Thus, the dimension "d" by which the length of the pins 35a are shorter than the pins 35b (and which, in the preferred embodiment, is about 2 mm) effectively functions as a sensor which will initiate the protective control circuitry of this invention.
For normal removal rates of the canister/drive 14/16, dimension "d" (coupled with the protective control circuitry to be described below) will cause the power supplied to the longer pins 35b to drop to substantially zero volts before they break electrical contact. This abrupt voltage drop also will typically cause the inherent protective system of many drives 16 to, for example, initiate head protection circuitry so as to quickly park the heads in proper zones relative to the data storage medium.
FIG. 9 is a schematic diagram of an exemplary protective control circuitry and is shown in a state whereby the canister/drive 14/16 assembly is operatively associated with the chassis 12 (not shown in FIG. 9) by mated interconnection of the male and female connectors 36 and 38. For the particular canister/drive 14/16 shown, power in the form of +12 and +5 volts is supplied though field effect transistor (FET) switches 76, 78 to respective sleeve/pins 37b/35b of the female and male connectors 38 and 36, respectively.
With the canister/drive operatively associated in the chassis 12, a user need only depress momentary switch 79 (e.g., located on front panel 12c) so as to provide a clock input (via debounce circuit 81) to flip-flop 84. At this time the synchronous input "D" is being supplied with logic "0" from the Q output of flip-flop 84 thereby causing the Q and Q outputs to reverse--that is, Q becomes logic "0" (thereby illuminating the red LED via inverter 85) and Q becomes logic "1" (thereby extinguishing the green LED via inverter 86). The logic "1" from the Q output is supplied as an input to inverter 88 which thus outputs logic "0" turning the FET switches on and enabling power to be supplied to the canister/drive 14/16 via pins/sleeves 35b/37b, respectively.
During removal of the canister/drive 14/16, the shorter pins 35a will be disconnected from the female connector 38 prior to disconnection of longer pins 35b (i.e., the state shown in FIG. 8b). At this time, the input to inverter 80 will jump to logic "1" (i.e., since the +5 volt supply is no longer being shunted to ground via the jumpered interconnection of shorter pins 35a) which, in turn, provides logic "0" at the inverted CLR input to flip-flop 84. This event will, in turn cause the Q output to change from logic "1" to logic "0" thereby causing the green LED to receive a logic "1" (due to inverter 86) and be illuminated. The logic "0" from the Q output is also supplied as an input to inverter 88 thereby supplying a logic "1" to disable FET switches 76, 78 and remove power from the drive. At this time, the Q output of flip-flop 84 becomes, of course, logic "1" thereby extinguishing the red LED via inverter 85.
Optionally, the male and female connectors 36 and 38, respectively, may be shunted such that power is automatically supplied to canister/drive 14/16 in response to its being installed in the computer chassis 12. This is accomplished via shunt plugs A-D which are shown in a state whereby power to canister/drive 14/16 is initiated via switch 79--that is with plugs A and B jumpered together. In this state, it will be seen that the preset input PS to flip-flop 84 has no effect on the logic functions described above. If, on the other hand, a user desires to have the power initiated only in response to installation of canister/drive 14/16 in chassis 12, then the user simply jumpers plugs C and D together and opens plugs A and B thereby rendering switch 79 inoperable.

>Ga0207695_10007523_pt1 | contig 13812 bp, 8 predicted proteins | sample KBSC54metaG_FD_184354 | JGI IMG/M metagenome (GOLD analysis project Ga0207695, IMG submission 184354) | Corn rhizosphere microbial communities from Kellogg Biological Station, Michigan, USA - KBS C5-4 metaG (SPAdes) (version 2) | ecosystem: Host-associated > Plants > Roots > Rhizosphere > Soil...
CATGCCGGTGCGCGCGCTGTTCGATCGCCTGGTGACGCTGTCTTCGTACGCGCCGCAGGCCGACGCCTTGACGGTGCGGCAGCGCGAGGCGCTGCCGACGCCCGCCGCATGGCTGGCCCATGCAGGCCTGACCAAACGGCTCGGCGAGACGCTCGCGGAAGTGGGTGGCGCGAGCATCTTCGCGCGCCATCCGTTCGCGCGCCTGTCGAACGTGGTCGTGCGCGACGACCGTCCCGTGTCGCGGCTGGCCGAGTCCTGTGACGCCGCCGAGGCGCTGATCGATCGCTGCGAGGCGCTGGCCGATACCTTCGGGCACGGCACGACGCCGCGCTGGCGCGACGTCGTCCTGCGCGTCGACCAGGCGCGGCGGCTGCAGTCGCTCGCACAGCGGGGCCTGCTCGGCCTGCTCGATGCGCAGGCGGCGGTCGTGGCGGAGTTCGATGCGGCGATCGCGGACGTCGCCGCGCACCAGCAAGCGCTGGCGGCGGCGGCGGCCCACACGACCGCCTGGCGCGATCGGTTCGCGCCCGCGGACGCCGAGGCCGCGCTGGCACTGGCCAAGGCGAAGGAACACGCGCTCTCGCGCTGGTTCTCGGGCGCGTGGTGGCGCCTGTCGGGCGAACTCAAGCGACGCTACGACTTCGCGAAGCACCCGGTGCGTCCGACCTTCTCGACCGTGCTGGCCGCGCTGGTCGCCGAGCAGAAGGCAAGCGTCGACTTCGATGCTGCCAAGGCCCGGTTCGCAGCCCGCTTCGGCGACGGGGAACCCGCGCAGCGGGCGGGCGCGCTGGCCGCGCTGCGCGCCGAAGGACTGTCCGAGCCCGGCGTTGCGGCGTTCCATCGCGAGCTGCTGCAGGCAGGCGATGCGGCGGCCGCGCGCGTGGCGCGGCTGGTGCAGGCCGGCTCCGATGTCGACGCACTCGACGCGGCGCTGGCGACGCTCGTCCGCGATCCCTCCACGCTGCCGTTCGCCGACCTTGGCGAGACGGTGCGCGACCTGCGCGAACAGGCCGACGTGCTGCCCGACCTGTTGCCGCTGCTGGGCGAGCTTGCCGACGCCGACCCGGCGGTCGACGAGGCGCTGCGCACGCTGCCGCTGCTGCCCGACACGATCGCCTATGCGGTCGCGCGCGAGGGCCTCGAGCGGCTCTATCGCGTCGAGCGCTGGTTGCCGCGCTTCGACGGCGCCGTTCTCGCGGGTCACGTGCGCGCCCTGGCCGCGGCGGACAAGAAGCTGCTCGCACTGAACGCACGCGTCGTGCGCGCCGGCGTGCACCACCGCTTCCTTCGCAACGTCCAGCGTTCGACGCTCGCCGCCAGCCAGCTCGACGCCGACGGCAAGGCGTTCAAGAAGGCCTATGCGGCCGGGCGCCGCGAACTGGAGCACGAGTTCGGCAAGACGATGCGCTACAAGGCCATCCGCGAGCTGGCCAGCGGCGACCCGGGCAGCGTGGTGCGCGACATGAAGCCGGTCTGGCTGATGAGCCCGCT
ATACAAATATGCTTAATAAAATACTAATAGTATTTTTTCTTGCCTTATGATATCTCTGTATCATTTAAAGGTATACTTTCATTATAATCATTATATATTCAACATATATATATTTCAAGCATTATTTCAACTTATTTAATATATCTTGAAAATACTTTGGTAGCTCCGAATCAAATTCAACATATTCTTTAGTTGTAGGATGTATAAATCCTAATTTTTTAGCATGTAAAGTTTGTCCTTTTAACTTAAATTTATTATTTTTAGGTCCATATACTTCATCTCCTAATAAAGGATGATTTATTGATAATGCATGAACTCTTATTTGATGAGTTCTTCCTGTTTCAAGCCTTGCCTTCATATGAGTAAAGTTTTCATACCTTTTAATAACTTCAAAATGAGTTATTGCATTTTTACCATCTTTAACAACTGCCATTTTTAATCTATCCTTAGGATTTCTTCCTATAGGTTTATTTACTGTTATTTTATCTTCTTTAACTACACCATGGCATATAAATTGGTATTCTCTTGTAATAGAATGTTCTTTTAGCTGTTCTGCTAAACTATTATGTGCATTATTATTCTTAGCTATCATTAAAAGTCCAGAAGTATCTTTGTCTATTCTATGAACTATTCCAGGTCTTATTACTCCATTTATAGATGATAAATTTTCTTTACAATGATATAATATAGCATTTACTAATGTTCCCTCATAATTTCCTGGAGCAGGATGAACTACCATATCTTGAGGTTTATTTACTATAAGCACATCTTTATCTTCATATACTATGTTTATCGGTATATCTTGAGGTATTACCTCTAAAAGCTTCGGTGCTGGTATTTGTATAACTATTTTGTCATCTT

With plugs C and D jumpered together (i.e., with plugs A and B opened), insertion of the shorter pins 35a into their respective female sleeves 37a will supply a logic "0" to the negative or gate 90 via inverter 92. Since a logic "1" is always present at the other input to gate 90, a logic "0" will be supplied as an input to the preset input PS of flip-flop 84. This, in turn, causes logic "0" and "1" to be present at the Q and Q outputs respectively illuminating the red LED and turning the FET switches 76 and 78 on thereby enabling power to be supplied to the canister/drive 14/16.
While the invention has been described in connection with what is presently considered to be the most practical and preferred embodiment, it is to be understood that the invention is not to be limited to the disclosed embodiment, but on the contrary, is intended to cover various modifications and equivalent arrangements included within the spirit and scope of the appended claims.
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|U.S. Classification||720/651, 361/679.33, 361/725, G9B/33.028, 439/928.1, 361/679.34, G9B/33.004, 360/137, G9B/33.024, 439/247, G9B/33.03, 720/652|
|International Classification||G11B33/12, G11B33/08, G11B33/02|
|Cooperative Classification||G11B33/025, G11B33/08, G11B33/122, G11B33/124|
|European Classification||G11B33/12B1, G11B33/12B2A, G11B33/02A1, G11B33/08|
|Apr 1, 1988||AS||Assignment|
Owner name: MDB SYSTEMS, INC., 1110 WEST TAFT STREET, ORANGE,
Free format text: ASSIGNMENT OF ASSIGNORS INTEREST.;ASSIGNORS:BABSON, BRIAN A.;PAUL, DIETER G.;REEL/FRAME:004884/0012
Effective date: 19880215
|Aug 20, 1993||FPAY||Fee payment|
Year of fee payment: 4
|Feb 14, 1998||REMI||Maintenance fee reminder mailed|
|Jun 28, 1998||LAPS||Lapse for failure to pay maintenance fees|
|Sep 8, 1998||FP||Expired due to failure to pay maintenance fee|
Effective date: 19980701